Glasnost and glaciers, yurts and yaks: a scientist in Soviet Central Asia

Lewis, C.A. (1991) Glasnost and glaciers, yurts and yaks: a scientist in Soviet Central Asia. Phoenix: magazine of the Albany Museum, 4 (3). pp. 5-14. ISSN 1011-8136

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Abstract

Why are glaciers retreating, and are all glaciers retreating? There is much evidence to suggest that, globally, mean annual air temperatures are rising. Yet not all areas of the world have experienced temperature increases. In 1989 a Joint UNESCO/IGCP research project, Project 297, was initiated in order to identify and correlate geocryological features in mountain areas. A visit to the Alpine Geocryology station of the Academy of Sciences of the USSR to study rock glaciers afforded the author a glimpse of Soviet Asian evidence of climatic change and caused him to revise his interpretation of rock glacier and other geocryological remains in the eastern Cape Drakensberg.

Item Type:Article
Uncontrolled Keywords:UNESCO Project 297; Project 297; UNESCO/IGCP; ; climatic change; glaciers; global warming; climatic warming; rock glaciers; climatic records; air temperatures; geocryological features; landforms; sediments; climatic conditions; geomorphology; geomorphologists; yaks; yurts; Canada; Patagonia; Argentina; Andes; England; USSR; Academy of Sciences; Alpine Geocryology; Russia; Kazakhstan; Ala-Ata; Moscow; Saratov; Aralsk; Aral Sea; Kirgizia; Kirgiz Republic; Bishkek; Silk Road; Buran; China; Issyk-Kul; Soviet central Asia; glasnost; Soviet Asia; east Cape Drakensberg; Natal Drakensberg; Lesotho; South Africa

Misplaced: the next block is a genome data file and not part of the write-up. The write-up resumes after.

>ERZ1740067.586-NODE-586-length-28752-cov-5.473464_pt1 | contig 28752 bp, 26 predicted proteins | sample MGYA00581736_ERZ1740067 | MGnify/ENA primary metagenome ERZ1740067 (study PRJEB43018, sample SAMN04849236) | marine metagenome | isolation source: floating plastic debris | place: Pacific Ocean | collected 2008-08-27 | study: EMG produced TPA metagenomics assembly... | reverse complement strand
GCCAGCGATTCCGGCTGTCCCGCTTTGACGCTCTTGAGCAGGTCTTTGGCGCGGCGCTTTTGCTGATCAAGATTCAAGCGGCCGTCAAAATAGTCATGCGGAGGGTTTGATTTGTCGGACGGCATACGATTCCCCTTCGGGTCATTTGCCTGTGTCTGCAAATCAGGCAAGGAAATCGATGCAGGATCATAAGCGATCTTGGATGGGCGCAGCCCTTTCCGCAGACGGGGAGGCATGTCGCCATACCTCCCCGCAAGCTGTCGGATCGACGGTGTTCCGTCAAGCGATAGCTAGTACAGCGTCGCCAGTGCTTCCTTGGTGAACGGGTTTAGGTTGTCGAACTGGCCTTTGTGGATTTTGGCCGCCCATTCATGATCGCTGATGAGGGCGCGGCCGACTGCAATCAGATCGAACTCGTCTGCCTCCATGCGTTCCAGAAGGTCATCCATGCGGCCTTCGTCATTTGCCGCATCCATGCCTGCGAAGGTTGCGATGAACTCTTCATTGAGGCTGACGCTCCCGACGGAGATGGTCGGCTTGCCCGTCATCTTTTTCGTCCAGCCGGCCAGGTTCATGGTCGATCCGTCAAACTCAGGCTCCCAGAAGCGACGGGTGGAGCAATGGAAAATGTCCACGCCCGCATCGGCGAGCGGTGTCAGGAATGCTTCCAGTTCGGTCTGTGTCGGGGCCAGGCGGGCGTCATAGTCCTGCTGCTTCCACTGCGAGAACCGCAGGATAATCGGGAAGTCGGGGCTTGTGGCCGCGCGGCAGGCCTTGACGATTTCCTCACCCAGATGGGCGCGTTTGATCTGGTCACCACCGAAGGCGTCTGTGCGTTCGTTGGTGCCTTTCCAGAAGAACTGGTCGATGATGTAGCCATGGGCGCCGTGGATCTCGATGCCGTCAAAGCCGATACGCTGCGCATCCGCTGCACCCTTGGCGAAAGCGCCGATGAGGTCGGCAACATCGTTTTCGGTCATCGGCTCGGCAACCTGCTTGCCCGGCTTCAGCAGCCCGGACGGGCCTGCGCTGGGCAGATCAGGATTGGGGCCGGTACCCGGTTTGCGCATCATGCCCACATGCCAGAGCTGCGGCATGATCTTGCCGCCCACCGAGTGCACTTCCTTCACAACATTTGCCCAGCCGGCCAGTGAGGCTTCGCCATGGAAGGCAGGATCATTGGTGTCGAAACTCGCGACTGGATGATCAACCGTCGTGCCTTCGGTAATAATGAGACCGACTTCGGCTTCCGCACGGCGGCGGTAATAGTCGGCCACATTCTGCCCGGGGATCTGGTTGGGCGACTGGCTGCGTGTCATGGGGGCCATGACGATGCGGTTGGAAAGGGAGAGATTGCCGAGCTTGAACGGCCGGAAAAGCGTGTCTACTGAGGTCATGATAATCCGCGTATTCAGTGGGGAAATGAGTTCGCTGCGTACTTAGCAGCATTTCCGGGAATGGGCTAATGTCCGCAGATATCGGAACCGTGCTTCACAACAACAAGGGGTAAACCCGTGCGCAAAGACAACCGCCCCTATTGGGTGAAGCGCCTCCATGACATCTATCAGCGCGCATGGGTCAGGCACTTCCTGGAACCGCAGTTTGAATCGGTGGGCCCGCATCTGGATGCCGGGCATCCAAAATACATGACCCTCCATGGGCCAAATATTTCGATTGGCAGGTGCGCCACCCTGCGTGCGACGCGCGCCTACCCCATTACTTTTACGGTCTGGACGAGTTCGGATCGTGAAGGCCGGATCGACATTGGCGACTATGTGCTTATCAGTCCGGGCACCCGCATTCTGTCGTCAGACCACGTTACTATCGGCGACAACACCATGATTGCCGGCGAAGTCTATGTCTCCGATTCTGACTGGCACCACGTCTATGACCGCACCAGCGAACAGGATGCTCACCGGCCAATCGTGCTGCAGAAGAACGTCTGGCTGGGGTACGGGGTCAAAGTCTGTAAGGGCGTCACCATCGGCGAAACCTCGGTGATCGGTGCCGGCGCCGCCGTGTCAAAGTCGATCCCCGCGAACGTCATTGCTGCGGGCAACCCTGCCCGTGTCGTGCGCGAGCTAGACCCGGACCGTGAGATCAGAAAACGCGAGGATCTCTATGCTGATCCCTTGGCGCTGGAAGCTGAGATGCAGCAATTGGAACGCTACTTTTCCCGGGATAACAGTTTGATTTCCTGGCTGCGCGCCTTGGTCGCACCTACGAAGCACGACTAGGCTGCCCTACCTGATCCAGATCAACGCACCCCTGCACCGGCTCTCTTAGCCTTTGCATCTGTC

Subjects:Y Unknown > Subjects to be assigned
Divisions:Faculty > Faculty of Science > Geography
ID Code:1217
Deposited By:INVALID USER
Deposited On:04 Jun 2009
Last Modified:06 Jan 2012 16:20
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